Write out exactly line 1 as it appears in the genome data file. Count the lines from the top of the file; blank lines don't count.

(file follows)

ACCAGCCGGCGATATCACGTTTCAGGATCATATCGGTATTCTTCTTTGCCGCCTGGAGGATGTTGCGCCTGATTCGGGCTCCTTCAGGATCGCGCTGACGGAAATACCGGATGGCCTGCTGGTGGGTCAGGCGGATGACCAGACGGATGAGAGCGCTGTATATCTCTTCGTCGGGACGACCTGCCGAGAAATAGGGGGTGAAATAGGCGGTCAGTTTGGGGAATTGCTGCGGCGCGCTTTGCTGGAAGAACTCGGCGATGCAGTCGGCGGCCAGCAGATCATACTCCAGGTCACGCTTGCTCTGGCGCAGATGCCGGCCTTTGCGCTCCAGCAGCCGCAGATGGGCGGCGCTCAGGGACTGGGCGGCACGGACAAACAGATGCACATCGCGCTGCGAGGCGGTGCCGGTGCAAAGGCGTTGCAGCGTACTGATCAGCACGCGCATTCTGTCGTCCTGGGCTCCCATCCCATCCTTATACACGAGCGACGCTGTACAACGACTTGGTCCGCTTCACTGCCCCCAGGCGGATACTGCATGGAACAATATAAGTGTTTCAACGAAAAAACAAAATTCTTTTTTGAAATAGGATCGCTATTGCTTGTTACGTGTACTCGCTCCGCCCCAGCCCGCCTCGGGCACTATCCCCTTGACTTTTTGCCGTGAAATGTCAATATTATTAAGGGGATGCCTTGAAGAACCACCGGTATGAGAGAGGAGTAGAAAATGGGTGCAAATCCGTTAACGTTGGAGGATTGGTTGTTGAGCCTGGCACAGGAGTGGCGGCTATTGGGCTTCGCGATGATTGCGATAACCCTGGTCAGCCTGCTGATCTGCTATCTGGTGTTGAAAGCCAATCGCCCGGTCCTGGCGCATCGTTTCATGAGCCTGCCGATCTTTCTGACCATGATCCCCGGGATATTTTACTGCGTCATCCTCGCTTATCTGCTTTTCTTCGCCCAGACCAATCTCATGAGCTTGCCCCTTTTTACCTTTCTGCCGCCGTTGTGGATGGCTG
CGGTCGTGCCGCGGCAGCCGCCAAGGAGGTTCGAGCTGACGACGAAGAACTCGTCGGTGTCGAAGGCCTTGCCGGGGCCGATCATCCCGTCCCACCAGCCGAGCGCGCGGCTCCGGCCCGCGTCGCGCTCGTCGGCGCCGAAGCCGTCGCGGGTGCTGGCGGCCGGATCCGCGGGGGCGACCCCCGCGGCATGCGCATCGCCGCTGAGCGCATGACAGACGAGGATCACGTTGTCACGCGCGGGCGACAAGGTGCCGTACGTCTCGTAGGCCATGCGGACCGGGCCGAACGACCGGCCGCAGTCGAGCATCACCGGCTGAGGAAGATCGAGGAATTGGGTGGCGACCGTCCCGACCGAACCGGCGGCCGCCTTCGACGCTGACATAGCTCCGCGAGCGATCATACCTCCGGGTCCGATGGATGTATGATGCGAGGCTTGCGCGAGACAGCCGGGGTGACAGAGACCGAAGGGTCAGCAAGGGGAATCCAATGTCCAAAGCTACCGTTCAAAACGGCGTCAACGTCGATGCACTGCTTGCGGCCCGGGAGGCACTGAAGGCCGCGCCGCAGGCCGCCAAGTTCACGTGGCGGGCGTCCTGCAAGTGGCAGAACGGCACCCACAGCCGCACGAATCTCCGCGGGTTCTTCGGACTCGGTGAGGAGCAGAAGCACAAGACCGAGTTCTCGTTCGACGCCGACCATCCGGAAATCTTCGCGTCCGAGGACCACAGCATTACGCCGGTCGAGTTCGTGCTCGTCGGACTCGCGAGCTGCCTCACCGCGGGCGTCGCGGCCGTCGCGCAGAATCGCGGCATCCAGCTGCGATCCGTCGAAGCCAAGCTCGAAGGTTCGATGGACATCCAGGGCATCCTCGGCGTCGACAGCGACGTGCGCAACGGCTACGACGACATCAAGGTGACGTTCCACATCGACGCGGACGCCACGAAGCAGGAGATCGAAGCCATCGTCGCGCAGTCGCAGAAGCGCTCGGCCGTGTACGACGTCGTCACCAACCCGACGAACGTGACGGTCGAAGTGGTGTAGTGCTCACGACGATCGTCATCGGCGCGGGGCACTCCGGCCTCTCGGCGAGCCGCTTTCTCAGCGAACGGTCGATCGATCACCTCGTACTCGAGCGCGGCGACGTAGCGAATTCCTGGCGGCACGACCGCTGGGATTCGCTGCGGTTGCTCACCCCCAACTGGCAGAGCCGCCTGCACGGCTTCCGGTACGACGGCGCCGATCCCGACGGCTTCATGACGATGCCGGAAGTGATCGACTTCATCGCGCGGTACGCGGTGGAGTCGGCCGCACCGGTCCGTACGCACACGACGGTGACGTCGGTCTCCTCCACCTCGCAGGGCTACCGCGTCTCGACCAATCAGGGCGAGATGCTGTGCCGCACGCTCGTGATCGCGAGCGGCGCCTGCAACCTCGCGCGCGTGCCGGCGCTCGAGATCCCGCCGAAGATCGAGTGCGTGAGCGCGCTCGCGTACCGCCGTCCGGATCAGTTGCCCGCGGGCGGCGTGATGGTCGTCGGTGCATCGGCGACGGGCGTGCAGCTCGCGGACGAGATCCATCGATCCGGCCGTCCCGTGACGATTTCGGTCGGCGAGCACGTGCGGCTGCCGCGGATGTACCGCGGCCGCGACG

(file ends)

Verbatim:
ACCAGCCGGCGATATCACGTTTCAGGATCATATCGGTATTCTTCTTTGCCGCCTGGAGGATGTTGCGCCTGATTCGGGCTCCTTCAGGATCGCGCTGACGGAAATACCGGATGGCCTGCTGGTGGGTCAGGCGGATGACCAGACGGATGAGAGCGCTGTATATCTCTTCGTCGGGACGACCTGCCGAGAAATAGGGGGTGAAATAGGCGGTCAGTTTGGGGAATTGCTGCGGCGCGCTTTGCTGGAAGAACTCGGCGATGCAGTCGGCGGCCAGCAGATCATACTCCAGGTCACGCTTGCTCTGGCGCAGATGCCGGCCTTTGCGCTCCAGCAGCCGCAGATGGGCGGCGCTCAGGGACTGGGCGGCACGGACAAACAGATGCACATCGCGCTGCGAGGCGGTGCCGGTGCAAAGGCGTTGCAGCGTACTGATCAGCACGCGCATTCTGTCGTCCTGGGCTCCCATCCCATCCTTATACACGAGCGACGCTGTACAACGACTTGGTCCGCTTCACTGCCCCCAGGCGGATACTGCATGGAACAATATAAGTGTTTCAACGAAAAAACAAAATTCTTTTTTGAAATAGGATCGCTATTGCTTGTTACGTGTACTCGCTCCGCCCCAGCCCGCCTCGGGCACTATCCCCTTGACTTTTTGCCGTGAAATGTCAATATTATTAAGGGGATGCCTTGAAGAACCACCGGTATGAGAGAGGAGTAGAAAATGGGTGCAAATCCGTTAACGTTGGAGGATTGGTTGTTGAGCCTGGCACAGGAGTGGCGGCTATTGGGCTTCGCGATGATTGCGATAACCCTGGTCAGCCTGCTGATCTGCTATCTGGTGTTGAAAGCCAATCGCCCGGTCCTGGCGCATCGTTTCATGAGCCTGCCGATCTTTCTGACCATGATCCCCGGGATATTTTACTGCGTCATCCTCGCTTATCTGCTTTTCTTCGCCCAGACCAATCTCATGAGCTTGCCCCTTTTTACCTTTCTGCCGCCGTTGTGGATGGCTG